In doing some research on concussion recovery time, I came across an interesting article answering the question, “What is the effect of screen time in the first 48 hours after concussion on the duration of concussive symptoms?”
The article published in the America Medical Journal, Pediatrics entitled, Effect of Screen Time on Recovery From Concussion, November 2021 supports clinical recommendations to limit screen time in the acute period after concussion. However, the authors caution this is a preliminary report and further research needs to be conducted on this issue.
Participants in the study ranged in age from 12 to 25 and presented to the emergency department within 24 hours of sustaining a concussion.
The patients were either permitted to engage in screen time or asked to abstain from screen time for 48 hours after injury.
The researchers found those permitted to engage in screen time had a significantly longer median recovery time compared to those who were instructed to refrain from screen time use based upon a self-reported concussion recovery checklist used to gauge recovery.
Children and adolescents aged 10 to 19 years have the highest incidence of concussion, and most medical guidelines for concussion management recommend a period of complete cognitive and physical rest for the first 24 to 48 hours after sustaining a concussion followed by a structured return to activity.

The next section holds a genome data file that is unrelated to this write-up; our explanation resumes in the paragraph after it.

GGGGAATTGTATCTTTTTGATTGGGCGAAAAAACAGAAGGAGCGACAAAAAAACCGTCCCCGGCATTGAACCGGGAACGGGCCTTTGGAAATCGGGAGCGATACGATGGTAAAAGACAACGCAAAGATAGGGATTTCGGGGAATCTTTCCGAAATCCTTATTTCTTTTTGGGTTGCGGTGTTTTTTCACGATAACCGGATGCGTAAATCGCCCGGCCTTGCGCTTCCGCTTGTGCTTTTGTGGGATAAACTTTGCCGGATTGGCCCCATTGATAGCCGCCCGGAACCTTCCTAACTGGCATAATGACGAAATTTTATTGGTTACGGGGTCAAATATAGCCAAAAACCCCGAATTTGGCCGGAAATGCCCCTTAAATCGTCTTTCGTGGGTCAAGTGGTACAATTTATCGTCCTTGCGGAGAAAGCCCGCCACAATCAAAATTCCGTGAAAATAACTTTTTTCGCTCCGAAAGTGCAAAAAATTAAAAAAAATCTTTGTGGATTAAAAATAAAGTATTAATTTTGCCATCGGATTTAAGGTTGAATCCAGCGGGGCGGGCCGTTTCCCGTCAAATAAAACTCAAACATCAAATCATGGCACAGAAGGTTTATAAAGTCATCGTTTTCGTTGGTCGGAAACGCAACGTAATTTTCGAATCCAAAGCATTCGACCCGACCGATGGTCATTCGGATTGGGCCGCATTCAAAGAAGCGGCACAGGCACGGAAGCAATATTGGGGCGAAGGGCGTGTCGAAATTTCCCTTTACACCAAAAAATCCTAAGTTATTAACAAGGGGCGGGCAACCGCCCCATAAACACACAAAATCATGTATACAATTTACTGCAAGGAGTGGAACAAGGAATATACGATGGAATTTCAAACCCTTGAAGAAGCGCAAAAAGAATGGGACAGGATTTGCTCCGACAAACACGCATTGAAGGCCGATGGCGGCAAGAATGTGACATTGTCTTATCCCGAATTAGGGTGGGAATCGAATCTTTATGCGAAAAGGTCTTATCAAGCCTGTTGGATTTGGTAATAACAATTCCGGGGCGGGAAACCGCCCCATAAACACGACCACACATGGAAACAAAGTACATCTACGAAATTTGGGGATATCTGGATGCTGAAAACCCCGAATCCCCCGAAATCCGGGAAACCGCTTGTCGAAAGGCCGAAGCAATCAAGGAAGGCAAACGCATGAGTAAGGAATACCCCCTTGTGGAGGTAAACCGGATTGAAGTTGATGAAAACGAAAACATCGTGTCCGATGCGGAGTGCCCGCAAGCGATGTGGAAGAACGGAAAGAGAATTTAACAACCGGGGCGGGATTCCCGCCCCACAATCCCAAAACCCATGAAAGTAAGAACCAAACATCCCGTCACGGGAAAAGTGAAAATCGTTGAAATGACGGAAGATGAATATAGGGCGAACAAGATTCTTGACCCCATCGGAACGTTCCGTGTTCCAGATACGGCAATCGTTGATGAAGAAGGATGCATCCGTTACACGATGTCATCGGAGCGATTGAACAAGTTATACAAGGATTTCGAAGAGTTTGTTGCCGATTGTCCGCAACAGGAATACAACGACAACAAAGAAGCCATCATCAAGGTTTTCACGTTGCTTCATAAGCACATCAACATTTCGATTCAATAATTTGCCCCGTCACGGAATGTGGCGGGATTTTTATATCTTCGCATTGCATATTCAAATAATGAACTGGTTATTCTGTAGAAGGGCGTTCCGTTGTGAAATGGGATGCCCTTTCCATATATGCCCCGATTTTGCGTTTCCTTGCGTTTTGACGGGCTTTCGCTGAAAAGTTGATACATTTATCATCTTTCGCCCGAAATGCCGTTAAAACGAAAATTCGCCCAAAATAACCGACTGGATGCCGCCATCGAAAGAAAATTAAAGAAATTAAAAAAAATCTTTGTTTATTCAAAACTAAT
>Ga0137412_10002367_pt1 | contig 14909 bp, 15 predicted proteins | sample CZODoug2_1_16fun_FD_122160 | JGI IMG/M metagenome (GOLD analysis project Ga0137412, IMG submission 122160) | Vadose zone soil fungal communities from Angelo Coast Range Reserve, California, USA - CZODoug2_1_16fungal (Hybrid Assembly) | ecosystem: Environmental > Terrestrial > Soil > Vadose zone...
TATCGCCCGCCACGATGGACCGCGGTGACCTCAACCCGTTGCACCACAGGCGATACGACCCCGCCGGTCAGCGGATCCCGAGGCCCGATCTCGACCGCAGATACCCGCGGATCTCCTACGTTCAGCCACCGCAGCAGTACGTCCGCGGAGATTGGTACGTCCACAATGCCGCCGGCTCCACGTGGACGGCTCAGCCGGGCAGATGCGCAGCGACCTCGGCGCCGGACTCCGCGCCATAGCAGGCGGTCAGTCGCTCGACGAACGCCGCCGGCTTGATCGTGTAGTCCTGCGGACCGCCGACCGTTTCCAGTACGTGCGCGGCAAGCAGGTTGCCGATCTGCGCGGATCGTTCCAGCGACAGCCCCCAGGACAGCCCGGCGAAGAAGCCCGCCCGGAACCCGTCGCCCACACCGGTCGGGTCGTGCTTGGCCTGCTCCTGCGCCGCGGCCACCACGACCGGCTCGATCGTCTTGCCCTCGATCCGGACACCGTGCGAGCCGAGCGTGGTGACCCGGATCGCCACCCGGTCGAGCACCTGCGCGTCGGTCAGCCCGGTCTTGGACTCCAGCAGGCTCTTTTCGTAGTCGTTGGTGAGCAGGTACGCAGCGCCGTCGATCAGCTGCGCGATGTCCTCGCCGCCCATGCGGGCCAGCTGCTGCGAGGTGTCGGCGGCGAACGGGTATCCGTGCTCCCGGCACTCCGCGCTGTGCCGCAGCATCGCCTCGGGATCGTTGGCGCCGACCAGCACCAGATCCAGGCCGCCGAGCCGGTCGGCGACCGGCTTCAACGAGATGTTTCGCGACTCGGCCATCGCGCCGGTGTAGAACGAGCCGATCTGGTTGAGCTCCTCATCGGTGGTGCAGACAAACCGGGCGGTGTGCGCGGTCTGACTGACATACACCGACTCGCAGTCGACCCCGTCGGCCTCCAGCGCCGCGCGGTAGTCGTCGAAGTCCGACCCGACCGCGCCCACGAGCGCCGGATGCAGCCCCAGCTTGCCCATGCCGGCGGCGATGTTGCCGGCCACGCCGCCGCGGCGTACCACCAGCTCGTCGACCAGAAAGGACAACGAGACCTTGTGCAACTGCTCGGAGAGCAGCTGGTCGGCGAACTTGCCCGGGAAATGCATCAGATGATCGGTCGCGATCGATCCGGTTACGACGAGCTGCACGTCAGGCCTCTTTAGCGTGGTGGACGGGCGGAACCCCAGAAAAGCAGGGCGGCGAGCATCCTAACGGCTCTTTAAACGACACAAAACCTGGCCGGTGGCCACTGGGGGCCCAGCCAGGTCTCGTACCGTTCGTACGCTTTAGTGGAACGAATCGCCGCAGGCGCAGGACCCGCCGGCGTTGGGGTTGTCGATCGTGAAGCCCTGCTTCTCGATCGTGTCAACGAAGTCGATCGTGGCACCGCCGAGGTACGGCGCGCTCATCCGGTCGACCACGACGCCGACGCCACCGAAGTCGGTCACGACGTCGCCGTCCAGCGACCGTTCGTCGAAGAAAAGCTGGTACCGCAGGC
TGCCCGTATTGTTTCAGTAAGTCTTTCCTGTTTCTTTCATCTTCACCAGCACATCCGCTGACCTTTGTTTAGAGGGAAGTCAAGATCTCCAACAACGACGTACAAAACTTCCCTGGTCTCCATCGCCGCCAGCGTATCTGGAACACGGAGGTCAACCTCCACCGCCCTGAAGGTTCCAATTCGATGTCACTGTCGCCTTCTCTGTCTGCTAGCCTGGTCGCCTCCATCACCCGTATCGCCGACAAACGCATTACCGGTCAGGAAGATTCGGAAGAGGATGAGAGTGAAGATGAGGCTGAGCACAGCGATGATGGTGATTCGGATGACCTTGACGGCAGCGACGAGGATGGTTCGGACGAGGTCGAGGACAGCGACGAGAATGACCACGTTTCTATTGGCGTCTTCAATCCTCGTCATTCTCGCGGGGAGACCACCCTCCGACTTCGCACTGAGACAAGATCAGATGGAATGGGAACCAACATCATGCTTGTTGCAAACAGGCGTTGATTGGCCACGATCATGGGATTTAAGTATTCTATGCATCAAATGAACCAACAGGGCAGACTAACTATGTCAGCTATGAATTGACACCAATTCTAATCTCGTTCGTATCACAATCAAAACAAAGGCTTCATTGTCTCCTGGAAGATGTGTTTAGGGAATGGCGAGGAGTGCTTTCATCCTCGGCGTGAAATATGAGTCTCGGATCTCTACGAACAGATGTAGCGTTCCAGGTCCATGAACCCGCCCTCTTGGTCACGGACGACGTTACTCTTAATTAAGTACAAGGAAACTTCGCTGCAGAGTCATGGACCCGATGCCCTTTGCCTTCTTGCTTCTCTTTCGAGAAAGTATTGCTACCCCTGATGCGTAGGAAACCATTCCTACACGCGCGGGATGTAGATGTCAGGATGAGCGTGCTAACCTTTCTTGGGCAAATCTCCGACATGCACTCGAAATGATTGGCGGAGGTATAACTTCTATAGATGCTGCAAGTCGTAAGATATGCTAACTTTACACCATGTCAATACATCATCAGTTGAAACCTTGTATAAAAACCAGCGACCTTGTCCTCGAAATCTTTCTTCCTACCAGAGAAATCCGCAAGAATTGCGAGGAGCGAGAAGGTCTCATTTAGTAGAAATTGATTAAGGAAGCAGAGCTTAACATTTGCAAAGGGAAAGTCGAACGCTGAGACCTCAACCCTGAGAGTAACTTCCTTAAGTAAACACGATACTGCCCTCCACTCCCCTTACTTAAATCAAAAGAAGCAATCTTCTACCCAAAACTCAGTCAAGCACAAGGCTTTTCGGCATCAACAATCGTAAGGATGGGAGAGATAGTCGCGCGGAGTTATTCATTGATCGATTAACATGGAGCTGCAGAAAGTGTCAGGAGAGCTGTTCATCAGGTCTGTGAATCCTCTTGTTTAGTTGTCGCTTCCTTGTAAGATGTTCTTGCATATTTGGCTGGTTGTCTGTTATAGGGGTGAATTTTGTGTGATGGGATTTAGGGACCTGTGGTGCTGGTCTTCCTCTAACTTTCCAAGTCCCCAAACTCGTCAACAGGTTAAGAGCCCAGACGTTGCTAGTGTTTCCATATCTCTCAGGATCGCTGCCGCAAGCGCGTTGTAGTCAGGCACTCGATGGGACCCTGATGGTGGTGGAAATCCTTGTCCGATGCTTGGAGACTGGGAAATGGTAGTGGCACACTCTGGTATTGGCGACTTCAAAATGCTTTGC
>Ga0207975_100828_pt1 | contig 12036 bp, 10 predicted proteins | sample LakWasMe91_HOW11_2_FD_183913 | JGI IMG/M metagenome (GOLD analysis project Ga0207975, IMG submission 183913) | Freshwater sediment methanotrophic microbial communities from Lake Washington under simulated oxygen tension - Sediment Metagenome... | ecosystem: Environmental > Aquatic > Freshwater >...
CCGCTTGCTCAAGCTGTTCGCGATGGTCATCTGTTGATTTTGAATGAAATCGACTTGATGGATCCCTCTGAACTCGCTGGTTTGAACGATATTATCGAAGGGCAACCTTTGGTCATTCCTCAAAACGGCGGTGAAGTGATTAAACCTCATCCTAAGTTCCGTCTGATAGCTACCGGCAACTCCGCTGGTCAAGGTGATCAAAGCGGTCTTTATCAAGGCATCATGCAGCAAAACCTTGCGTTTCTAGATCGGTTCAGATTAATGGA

So where does viewing an electronic screen fall in instructions to limit cognitive rest?
And does taking away cell phones, other mobile devices, computers, and television screens contribute to issues of isolation which can potentially cause mental health issues such as anxiety and a heightened sense of illness?
And if so, for how long?
Return to learn, return to play, and limitations on activity both mental and physical during the period of concussion recovery all need further research including screen time limitations.
The study authors recommended further clinical trials to consider this issue with large groups; in specific activities such as video games; and in determining the extent of daily time restrictions daily to determine whether there is a dose-dependent effect.
Diagnosing a concussion is the first step in recovery. With other research finding US teenagers engage in more than 7 hours of screen time daily, not including time spent on schoolwork, the issues raised in this preliminary study warrant further investigation.
The instructions and advice given to children and parents following a concussion diagnosis are as important as the diagnosis itself.
Subscribe to the Brain Injury Insider Podcast here.